If you go for an outdoor camera, it may require some more heavy-duty installation, involving a drill or two.

In contrast, indoor cameras can be easy and lightweight without losing effectiveness. Unfortunately, it’s more difficult to cover a large area with them, and they’re therefore typically easier for burglars to avoid.

Did You Know?

61% of burglaries in England and Wales during 2018 took place after 6pm.

In the battle of indoor vs outdoor cameras, it’s important to remember that both have vulnerabilities.

Either can be switched off or moved by cunning burglars if you leave them within reach, and if a wire is left unprotected and outside of the camera’s field of vision, it can be cut.

If you want to get a camera which connects to the internet and is controllable through an app, an indoor camera is the simpler choice, as it will always be near your wifi hub.

But with some clever positioning, an outdoor camera can also fulfil this need. For full coverage, it’s best to get both indoor and outdoor cameras.

IP cameras

Technological advances have also brought us Internet Protocol cameras, known as IP cameras, which require no local recording storage because they send images and live video through the internet.

This sets them apart from analogue CCTV cameras. They also surpass their predecessors in terms of picture quality, and in their ability to analyse images. You can control them through an app, and get a real-time feed if they suspect anything is wrong.

The only drawbacks are that IP cameras are more expensive, and may require you to buy some more cloud storage (or a hard drive) to keep the high-quality images they generate.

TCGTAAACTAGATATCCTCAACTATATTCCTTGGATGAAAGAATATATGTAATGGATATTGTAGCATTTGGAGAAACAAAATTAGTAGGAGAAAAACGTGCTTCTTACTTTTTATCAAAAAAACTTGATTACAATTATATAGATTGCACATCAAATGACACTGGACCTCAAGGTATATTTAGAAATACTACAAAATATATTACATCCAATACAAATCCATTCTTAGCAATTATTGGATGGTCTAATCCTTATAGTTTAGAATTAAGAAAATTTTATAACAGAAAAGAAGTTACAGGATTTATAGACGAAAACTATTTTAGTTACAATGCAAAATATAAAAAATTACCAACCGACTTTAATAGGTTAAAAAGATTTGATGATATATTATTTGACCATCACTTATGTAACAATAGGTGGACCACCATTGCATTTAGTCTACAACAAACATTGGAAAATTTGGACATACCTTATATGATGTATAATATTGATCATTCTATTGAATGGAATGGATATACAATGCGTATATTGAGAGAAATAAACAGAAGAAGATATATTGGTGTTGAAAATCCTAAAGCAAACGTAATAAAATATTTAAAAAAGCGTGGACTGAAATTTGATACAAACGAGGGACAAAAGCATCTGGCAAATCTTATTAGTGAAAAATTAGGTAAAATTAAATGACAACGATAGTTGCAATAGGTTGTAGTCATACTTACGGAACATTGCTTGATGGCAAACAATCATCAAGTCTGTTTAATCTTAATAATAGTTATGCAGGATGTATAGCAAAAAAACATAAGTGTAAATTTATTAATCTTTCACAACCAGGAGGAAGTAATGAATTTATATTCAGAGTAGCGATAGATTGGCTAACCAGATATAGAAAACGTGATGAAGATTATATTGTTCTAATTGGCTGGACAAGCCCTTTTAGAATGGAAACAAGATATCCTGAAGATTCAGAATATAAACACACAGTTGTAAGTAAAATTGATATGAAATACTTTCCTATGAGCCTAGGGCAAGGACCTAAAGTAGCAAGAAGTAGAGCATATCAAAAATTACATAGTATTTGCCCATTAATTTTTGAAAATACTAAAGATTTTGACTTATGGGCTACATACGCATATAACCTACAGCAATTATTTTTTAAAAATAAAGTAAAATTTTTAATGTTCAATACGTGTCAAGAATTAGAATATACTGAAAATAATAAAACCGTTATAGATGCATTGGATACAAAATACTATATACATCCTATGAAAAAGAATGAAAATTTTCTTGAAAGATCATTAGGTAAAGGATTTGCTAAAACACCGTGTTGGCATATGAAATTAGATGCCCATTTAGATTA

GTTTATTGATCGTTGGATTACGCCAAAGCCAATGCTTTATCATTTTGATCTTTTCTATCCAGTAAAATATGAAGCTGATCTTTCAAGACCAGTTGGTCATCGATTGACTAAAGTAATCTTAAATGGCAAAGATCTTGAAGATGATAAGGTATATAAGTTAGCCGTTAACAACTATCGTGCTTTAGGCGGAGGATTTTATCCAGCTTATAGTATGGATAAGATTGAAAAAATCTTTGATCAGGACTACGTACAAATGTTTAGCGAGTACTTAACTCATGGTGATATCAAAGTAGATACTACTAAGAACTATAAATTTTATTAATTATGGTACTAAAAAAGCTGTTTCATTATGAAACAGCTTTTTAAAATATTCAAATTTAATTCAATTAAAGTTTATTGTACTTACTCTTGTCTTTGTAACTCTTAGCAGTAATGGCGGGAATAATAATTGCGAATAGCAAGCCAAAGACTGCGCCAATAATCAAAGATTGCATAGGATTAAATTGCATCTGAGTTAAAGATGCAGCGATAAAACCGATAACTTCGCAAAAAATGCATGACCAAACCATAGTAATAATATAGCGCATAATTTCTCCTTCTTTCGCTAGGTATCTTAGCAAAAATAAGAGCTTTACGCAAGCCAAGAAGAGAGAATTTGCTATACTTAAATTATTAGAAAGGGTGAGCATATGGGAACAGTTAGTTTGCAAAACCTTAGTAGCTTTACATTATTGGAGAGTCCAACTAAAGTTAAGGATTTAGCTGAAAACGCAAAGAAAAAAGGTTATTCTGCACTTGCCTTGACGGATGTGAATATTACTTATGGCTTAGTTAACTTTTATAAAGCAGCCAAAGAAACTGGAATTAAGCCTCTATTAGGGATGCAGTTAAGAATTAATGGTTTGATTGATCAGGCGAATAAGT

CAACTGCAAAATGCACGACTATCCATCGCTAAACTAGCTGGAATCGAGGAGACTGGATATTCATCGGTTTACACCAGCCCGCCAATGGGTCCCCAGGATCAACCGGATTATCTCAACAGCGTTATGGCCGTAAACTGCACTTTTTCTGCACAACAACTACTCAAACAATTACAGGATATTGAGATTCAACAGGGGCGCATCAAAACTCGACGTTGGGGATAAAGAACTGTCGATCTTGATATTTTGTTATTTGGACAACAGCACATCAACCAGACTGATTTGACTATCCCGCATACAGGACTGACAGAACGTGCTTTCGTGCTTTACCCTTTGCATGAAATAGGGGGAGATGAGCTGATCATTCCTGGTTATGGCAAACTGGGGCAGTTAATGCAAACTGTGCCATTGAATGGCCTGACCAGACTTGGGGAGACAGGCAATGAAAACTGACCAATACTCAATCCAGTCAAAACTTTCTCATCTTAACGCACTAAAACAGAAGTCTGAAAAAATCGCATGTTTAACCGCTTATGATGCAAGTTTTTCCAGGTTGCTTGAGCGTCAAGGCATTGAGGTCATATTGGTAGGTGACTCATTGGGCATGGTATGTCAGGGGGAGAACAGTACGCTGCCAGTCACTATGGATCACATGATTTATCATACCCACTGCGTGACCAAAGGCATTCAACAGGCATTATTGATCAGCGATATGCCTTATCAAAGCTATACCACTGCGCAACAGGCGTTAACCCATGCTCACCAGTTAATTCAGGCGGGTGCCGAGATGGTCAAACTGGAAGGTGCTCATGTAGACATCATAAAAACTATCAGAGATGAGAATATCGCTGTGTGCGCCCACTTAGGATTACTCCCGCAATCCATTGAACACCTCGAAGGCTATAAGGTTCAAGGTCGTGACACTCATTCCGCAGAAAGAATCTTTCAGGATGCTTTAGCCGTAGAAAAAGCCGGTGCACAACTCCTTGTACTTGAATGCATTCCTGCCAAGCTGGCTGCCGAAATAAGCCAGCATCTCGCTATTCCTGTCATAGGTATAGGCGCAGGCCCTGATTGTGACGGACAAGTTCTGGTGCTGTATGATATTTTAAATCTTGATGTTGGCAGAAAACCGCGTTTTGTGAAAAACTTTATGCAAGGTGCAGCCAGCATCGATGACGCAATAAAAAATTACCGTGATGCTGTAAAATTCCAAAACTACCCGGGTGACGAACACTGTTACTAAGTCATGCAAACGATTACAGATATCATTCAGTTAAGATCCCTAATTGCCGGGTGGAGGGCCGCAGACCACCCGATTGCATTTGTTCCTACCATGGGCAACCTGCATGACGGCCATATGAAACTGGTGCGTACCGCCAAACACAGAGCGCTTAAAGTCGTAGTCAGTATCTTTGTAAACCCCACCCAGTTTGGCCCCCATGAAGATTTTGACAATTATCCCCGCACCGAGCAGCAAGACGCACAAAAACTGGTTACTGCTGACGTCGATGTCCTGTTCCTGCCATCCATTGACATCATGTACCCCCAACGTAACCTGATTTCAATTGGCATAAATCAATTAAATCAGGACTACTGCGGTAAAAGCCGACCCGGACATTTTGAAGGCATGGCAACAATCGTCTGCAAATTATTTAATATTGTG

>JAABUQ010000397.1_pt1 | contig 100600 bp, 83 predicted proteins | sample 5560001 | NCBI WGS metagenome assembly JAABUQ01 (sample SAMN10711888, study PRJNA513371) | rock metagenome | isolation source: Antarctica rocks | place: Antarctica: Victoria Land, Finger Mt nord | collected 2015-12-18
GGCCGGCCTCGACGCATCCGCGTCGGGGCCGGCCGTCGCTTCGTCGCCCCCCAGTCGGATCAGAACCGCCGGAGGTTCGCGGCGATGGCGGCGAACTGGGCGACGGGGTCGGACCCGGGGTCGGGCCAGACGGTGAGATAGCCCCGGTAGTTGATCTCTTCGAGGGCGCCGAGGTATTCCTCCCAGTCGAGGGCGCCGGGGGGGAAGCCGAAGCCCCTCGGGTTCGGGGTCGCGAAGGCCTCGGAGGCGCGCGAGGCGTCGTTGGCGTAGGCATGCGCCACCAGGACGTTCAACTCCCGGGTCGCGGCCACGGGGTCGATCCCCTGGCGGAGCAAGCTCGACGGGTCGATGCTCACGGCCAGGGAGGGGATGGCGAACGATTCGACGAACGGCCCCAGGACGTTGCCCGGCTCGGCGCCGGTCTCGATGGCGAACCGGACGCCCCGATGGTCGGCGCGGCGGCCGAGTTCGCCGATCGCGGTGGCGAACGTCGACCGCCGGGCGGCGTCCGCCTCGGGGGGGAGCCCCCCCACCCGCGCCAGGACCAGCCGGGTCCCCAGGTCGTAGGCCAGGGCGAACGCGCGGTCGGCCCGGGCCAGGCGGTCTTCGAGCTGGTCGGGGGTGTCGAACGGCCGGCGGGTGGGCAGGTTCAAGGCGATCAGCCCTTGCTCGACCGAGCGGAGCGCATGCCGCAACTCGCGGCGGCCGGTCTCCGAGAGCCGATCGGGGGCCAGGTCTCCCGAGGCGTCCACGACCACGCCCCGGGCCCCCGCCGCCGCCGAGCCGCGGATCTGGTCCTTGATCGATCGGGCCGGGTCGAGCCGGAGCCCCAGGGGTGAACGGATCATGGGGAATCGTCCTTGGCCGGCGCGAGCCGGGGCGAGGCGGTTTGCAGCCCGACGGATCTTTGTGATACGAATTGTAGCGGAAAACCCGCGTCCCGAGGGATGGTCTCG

Night vision

Whether your camera is indoor or outdoor, IP or CCTV, powered by batteries or connected to the mains, you’re going to want it to have night vision.

61% of burglaries in England and Wales took place after 6pm in 2018, so there’s a good chance that any prospective thieves will target you after the sun’s gone down.

Seeing as you can’t place cameras all over your property, it’s best to get a camera which can capture high-definition images of a face from at least 30 metres away – depending on the size of your home, of course.

Ideally, your camera should also record at 1080p, allowing you – and the police – to see the identity of your intruder.

burglar shines light through house's window

Wireless vs wired

Tea vs coffee. Blur vs Oasis. Wireless vs wired security cameras. Our history is littered with difficult rivalries which are impossible to settle – but fortunately, this decision can be made after considering the facts.

A wired camera may be cheaper at first, but will need to be connected to the mains and fixed to a wall or ceiling, which will require professional help.

It’ll also be fixed, unable to move from its location – so if you land on a wired system, make sure it can spin around to spot thieves.

Fortunately, they’re typically harder for burglars or hackers to disrupt, especially if the camera is too high to reach and doesn’t have any exposed wires.

Wireless cameras, on the other hand, are usually connected to the internet. While this is convenient in that you can control them remotely, they are also at the whims of the internet gods.

They can be subject to wifi interference from other devices, hacking from thieves, and your wifi temporarily shutting off – which does occasionally happen.

Wireless cameras will also either run on batteries or solar power, or need to be charged, meaning they may run out of power at a vital moment.

The flipside to this is that wireless cameras are much cheaper to install, and can be positioned anywhere in your home.

Home alarm systems

Having an alarm is just as crucial as setting up a camera, with the two pieces of equipment acting together to form an effective defence against burglars.

As well as identifying and reporting thieves while they’re in the act, alarms also serve as a deterrent, with a 2013 Security Journal study showing there are fewer thefts in areas with more security alarms.